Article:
Last week was eventful for Virunga National Park and our campaign, with the release of new evidence by Global Witness, Soco’s Annual General Meeting and powerful calls to action from a Soco shareholder, the Church of England.
Now, the Congolese Minister of Environment and Sustainable Development, Bienvenu Liyota, has spoken to Jeune Afrique about the week that has passed.
CONGOLESE COMMITMENT TO THE PARK:
Campaign groups and local civil society alike are celebrating affirmations coming from Minister Bienvenu Liyota on Friday that “things have changed” since oil blocks were licensed to Soco International in 2010; anything that goes against nature conservation “won’t work” within the current limits of Virunga National Park.
It’s wonderful to hear more commitment of this kind coming directly from the Congolese government and we hope that Minister Liyota receives the necessary support and like mindedness from his peers in Kinshasa.
A CONGOLESE INVESTIGATION:
Minister Liyota also told Jeune Afrique that “the Congolese government can not accept that people use corruption to try and snatch contracts” in the DRC.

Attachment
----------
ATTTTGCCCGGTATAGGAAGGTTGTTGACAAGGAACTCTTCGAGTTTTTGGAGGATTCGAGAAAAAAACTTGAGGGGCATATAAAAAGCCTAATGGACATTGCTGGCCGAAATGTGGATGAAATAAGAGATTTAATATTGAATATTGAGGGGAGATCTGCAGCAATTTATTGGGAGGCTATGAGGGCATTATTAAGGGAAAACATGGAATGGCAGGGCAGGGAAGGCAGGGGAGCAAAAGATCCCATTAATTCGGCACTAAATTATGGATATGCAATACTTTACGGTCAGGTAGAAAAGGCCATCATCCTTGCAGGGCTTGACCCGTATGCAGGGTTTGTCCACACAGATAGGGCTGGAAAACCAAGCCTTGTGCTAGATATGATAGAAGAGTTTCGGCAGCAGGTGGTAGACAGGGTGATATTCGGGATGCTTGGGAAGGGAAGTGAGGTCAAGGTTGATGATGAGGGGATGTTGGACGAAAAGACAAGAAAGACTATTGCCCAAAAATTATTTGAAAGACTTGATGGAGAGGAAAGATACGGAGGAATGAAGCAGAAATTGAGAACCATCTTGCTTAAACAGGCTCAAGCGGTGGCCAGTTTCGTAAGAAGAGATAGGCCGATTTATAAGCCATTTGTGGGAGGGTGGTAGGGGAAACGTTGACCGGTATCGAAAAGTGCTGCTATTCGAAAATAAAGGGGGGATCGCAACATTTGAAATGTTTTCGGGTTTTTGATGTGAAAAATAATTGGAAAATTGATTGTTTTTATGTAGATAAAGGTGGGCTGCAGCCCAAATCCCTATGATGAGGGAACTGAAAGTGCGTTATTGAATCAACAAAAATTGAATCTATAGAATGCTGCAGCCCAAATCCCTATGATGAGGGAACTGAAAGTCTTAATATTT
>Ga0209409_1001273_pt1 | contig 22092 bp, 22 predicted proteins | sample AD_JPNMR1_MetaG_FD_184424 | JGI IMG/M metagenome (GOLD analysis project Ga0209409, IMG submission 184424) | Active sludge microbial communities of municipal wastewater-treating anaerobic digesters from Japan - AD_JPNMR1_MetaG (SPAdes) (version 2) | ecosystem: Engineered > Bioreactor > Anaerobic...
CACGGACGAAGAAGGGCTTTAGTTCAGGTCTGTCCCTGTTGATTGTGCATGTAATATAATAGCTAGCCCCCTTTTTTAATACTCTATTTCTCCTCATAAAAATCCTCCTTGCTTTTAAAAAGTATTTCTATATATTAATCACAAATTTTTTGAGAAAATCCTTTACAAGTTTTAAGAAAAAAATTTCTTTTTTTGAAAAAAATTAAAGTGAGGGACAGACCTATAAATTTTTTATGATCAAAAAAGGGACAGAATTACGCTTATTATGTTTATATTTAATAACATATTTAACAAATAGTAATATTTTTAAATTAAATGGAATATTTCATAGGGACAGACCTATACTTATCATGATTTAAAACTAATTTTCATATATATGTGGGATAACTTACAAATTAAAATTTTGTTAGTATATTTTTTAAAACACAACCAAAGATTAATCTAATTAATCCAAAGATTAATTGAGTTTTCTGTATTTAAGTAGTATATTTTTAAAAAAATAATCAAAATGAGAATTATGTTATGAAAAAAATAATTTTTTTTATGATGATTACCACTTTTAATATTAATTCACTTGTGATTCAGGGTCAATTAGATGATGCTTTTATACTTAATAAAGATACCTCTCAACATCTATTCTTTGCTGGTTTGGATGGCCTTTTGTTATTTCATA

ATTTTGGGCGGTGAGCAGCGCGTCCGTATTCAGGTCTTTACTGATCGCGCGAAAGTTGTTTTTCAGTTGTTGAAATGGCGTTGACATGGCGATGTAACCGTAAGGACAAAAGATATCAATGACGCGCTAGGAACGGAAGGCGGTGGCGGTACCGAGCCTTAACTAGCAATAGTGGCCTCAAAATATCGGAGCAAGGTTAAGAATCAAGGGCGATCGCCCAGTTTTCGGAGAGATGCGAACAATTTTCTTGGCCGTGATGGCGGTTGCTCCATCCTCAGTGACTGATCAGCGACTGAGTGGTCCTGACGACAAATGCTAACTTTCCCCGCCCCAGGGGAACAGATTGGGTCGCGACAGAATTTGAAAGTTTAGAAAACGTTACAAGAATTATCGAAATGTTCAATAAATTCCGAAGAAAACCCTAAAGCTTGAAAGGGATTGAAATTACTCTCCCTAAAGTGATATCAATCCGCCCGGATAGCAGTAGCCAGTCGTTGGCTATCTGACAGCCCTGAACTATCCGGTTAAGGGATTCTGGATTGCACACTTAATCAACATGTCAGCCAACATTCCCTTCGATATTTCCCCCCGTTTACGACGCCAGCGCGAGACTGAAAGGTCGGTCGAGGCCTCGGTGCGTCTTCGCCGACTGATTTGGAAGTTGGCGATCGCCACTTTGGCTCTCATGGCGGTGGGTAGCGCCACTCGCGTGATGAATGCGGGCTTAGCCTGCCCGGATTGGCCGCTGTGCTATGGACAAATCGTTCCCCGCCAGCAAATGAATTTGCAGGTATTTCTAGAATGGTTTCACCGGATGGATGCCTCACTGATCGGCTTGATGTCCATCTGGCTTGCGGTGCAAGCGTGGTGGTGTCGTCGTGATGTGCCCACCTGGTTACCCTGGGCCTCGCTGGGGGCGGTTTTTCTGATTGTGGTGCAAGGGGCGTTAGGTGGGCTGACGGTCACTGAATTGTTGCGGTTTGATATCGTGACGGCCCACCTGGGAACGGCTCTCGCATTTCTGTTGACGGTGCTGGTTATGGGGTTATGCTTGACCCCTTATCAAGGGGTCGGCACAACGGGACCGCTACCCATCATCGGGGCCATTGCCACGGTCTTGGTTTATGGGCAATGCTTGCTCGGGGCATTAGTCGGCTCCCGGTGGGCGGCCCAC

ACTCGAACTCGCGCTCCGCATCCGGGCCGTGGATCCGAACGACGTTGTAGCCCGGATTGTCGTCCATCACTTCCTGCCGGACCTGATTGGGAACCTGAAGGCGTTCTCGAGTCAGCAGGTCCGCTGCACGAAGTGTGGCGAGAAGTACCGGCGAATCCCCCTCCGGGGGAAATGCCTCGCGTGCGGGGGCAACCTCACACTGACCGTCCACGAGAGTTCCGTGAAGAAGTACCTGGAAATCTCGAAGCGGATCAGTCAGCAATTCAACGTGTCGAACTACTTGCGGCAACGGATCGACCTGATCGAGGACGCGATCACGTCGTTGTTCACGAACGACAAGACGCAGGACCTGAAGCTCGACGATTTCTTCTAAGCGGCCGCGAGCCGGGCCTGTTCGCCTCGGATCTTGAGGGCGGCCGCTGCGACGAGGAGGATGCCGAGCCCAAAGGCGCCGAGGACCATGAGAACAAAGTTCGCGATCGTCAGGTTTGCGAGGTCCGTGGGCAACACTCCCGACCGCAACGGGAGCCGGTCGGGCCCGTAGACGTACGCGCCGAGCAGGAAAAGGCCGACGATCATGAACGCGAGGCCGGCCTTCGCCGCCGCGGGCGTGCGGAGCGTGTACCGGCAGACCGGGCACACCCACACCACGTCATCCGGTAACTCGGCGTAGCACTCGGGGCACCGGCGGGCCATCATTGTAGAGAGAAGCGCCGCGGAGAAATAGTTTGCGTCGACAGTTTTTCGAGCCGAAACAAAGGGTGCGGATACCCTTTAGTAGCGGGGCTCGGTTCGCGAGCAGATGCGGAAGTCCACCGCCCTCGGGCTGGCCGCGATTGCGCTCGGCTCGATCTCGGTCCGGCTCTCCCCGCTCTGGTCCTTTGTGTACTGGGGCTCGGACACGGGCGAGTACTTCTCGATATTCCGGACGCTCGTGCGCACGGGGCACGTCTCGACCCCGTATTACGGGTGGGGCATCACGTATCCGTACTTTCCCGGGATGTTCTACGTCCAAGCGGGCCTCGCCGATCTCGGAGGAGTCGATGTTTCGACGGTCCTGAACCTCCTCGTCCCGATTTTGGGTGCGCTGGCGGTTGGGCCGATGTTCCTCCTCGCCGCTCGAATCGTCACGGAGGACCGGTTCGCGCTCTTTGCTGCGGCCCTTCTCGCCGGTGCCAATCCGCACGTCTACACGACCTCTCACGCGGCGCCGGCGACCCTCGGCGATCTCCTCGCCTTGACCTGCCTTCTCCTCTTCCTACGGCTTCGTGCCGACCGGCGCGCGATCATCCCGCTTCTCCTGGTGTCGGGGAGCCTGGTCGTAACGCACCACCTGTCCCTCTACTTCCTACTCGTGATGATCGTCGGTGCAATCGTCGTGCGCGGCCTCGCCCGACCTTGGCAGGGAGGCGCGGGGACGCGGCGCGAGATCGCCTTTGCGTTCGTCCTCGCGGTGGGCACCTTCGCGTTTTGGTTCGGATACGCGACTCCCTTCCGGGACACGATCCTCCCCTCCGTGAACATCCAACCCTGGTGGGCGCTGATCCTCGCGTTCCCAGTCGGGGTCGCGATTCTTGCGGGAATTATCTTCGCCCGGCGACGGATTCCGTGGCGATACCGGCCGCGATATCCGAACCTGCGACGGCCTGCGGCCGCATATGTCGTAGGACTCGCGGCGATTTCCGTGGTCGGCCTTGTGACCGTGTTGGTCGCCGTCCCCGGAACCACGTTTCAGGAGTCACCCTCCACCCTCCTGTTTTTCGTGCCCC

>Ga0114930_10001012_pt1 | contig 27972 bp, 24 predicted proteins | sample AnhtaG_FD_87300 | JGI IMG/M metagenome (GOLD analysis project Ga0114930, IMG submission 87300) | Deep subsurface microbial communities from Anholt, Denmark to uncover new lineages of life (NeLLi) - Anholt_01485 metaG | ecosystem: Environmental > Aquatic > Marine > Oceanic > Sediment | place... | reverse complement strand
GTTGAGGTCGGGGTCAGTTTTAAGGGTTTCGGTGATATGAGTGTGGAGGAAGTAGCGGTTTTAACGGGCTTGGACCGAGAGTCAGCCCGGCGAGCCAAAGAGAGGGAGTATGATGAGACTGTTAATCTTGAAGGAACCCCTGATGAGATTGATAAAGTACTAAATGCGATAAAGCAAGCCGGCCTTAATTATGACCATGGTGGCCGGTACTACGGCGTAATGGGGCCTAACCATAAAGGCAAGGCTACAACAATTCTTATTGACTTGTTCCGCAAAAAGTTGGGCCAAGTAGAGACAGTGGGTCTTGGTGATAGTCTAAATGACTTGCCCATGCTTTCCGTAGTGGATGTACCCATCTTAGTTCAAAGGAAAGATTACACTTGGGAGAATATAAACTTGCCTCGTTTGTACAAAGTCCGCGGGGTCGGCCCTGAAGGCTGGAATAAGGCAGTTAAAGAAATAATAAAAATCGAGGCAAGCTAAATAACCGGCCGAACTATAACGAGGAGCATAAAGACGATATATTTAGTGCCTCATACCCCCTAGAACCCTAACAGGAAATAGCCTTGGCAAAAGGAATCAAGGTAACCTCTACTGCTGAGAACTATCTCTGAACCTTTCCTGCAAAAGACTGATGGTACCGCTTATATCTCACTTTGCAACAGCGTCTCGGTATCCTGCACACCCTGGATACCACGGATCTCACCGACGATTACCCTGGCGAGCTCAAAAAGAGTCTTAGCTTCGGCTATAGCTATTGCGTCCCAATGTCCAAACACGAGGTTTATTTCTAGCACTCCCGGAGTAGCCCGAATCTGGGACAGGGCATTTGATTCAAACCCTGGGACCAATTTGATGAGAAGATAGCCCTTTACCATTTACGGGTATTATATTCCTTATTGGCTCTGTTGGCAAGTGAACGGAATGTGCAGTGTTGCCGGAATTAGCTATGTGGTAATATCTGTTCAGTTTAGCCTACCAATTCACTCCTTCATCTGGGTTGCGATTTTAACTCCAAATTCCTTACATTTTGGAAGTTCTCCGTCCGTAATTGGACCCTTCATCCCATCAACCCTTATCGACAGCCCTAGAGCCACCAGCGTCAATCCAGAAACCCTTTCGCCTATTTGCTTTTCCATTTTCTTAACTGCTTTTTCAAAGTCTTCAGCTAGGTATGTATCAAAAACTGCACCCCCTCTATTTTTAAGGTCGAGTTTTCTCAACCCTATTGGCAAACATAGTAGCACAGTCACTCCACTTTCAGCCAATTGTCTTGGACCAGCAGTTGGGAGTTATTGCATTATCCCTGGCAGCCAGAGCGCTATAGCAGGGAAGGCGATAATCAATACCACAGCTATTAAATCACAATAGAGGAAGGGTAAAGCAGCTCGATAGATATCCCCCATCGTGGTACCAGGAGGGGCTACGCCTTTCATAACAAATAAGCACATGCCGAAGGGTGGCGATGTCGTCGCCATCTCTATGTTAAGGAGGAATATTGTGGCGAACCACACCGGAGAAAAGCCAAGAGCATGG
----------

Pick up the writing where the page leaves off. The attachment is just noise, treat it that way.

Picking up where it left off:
He confirmed his intention to investigate those implicated in the newly released evidence, that showed large quantities of money being exchanged between Soco and Major King Feruzi, a congolese military officer connected to mounting allegations of bribery, corruption and human rights abuse.
Further affirmations of this stance were given by the Congolese Minister of Communications, Lambert Mende Omalanga with a statement reported in today’s press, saying that “the Government of the Republic has ordered the opening of an investigation to verify the allegations of assault on citizens”.
These actions indicate that the Congolese government are not as convinced by SOCO’s defence, that “all financial commitments have been fully taken into agreement with the government and transparently.” In fact, Soco’s board are demonstrating yet again that they may not have had as clear a handle on their operations in the DRC as initially thought.
MANAGEMENT OF VIRUNGA NATIONAL PARK:
Finally, Minister Liyota went on to erase doubt that the Congolese state is properly managing the parks within the DRC.
Further to deeply disrespectful statements made by Soco's CEO, Roger Cagle, about the Congolese government last wednesday - where he told shareholders in London that the "ICCN in Kinshasa" and Emmanuel de Merode “don’t recognise each other,” - Minister Liyota corrected Jeune Afrique, telling the press that “contrary to what’s reported … the Congolese forest is very well managed,” adding that “no tree can be cut down in the DRC without [the Congolese government] knowing.”
#TeamVirunga will be keeping a close eye on these developments so be sure to sign up to our mailing list at virungamovie.com/sign-up to stay updated.